Amyotrophic lateral sclerosis (ALS), better known as Lou Gehrig'sdisease after its famous victim, is a fatal neurodegenerative disorder.ALS, which strikes most often during middle age, targets motorneurons. It begins as motor weakness in the limbs and progresses toparalysis, then death.
In the majority of ALS sufferers, the disease is not easily attributableto inheritance. However, a portion of affected individuals do acquirethe disease genetically. In these familial cases, ALS inheritanceappears to be a dominant mutation that is not sex-linked, but ispresent on an autosomal chromosome. A further subset of theseindividuals have a mutation in the copper/zinc superoxide dismutase(SOD-1) gene that reduces the activity of this enzyme. SOD-1protects cells from the toxic effects of free radicals that can interactwith and oxidize biomolecules and cellular structures.
This lessened SOD-1 activity in ALS patients implies a causalrelationship between it and the motor neuron degeneration thatmarks the disease.
A paper in the current Proceedings of the National Academy ofSciences (PNAS) dated Jan. 31, confirms SOD-1's involvement inALS. Its title: "Transgenic mice expressing an altered murinesuperoxide dismutase gene provide an animal model of amyotrophiclateral sclerosis."
Its senior author, neuroscientist Jon Gordon, and his colleagues at theMt. Sinai School of Medicine, of New York, constructed a mouseSOD-1 gene with the missense mutation seen in humans and insertedit into a mouse genome, to create a transgenic murine ALS model. Ina new twist, the mutant SOD-1 appears to have its effect on theprogression of ALS by gaining a toxic function, not by a reduction inactivity.
The team's altered mouse SOD-1 gene has a missense mutation in itsfourth exon that replaces the glycine at amino acid residue 86 withan arginine. The mutated gene's expression in the central nervoussystem triggered a rapidly progressive, age-related decline in motorneuron function. As the PNAS paper reported, "all affected animalswere normal at the age of three months but dead by four months, andthe disorder progressed from a mild gait abnormality to totalparalysis within a five-day period in all cases."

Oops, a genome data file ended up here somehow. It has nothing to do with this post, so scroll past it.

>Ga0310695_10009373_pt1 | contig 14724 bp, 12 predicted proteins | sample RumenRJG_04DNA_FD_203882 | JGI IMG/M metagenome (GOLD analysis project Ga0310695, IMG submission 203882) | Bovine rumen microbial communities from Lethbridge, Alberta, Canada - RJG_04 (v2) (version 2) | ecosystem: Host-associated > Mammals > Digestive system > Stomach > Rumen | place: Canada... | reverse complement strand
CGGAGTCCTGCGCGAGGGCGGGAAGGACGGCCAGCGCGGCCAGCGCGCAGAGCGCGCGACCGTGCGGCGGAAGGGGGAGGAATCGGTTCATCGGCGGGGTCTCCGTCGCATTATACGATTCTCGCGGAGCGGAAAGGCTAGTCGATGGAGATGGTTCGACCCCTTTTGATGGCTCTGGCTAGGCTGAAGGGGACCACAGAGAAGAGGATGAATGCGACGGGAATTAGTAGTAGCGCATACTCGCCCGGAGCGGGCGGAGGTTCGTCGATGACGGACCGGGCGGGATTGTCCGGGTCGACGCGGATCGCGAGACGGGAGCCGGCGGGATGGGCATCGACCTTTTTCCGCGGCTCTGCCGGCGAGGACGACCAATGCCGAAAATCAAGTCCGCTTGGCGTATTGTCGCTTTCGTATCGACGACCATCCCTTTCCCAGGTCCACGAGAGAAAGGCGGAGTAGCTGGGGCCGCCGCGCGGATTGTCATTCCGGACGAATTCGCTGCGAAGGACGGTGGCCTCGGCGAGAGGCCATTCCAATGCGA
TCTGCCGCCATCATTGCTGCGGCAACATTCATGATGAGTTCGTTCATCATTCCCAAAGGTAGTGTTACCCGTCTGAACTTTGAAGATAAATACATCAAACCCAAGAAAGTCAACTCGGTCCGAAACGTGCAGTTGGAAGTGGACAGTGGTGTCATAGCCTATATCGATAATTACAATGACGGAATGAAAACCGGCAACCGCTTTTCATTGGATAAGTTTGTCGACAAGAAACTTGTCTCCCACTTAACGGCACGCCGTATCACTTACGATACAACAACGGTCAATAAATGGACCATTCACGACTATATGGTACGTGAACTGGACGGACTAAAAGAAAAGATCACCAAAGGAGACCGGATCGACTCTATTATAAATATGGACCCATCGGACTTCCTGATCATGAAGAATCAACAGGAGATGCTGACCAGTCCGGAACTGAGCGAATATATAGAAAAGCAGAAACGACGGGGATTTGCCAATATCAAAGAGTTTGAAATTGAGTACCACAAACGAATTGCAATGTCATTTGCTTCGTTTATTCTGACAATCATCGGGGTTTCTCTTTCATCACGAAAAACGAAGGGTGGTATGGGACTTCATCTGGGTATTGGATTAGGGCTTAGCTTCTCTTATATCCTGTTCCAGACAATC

Gordon and his co-authors deemed most interesting their finding thatSOD-1 activity in the transgenic mouse tissues was normal.Apparently, the background of expression by the normalcomplement of SOD-1 genes was enough to maintain normalactivity. This led the investigators to conclude that the mutanttransgene must have an altered function, as yet unidentified, thatcauses the neural degeneration.
Gordon explained to BioWorld Today: "The effect seems to be dueto the mutant enzyme generating a product in vivo that has a toxiceffect, rather than the mouse losing its ability to deal with oxidationby free radicals."
To bolster this conclusion, the investigators introduced an extra copyof the normal SOD-1 gene into more than 100 transgenic mice. AsPNAS reported, after more than six months of observation, theseanimals remained free of ALS-like abnormalities. Thus, Gordon said,the previous hypothesis that the reduced SOD-1 activity observed infamilial ALS patients leads to this neurodegenerative syndrome maynot be correct.
Transgenic Mice Test ALS Therapeutics
ALS sufferers are symptom-free until the onset of their disease, thendegeneration occurs quickly, leading to death. But because their ageat onset is not uniform, clinicians have questioned whether thedisease might actually be progressive instead of precipitous.
Newer work from Gordon's laboratory at Mt. Sinai sheds light onthis issue. "We have looked at apparently healthy younger transgenicmice and found that they do have measurable neural degeneration.This leads us to believe that the disease is slowly progressive inhumans, and that environmental effects eventually cause it tomanifest itself."
Gordon observed that the major advantage of this transgenic mousesystem is the ability it affords to study a homogeneous populationthat has a uniform response. "With this model available," he said,"the variable course of the disease seen in humans no longer presentsa problem for therapeutic testing. The consistency of onset timing,and effects seen in these mice, will allow therapeutic evaluation anddiagnostic test development to be done in a rigorous fashion."
While this model system may be strictly applicable to only a subsetof ALS patients, Gordon said that the insights gained fromunderstanding SOD-l's role in them would be applicable to otherALS sufferers. n
-- Chester Bisbee Special To BioWorld Today
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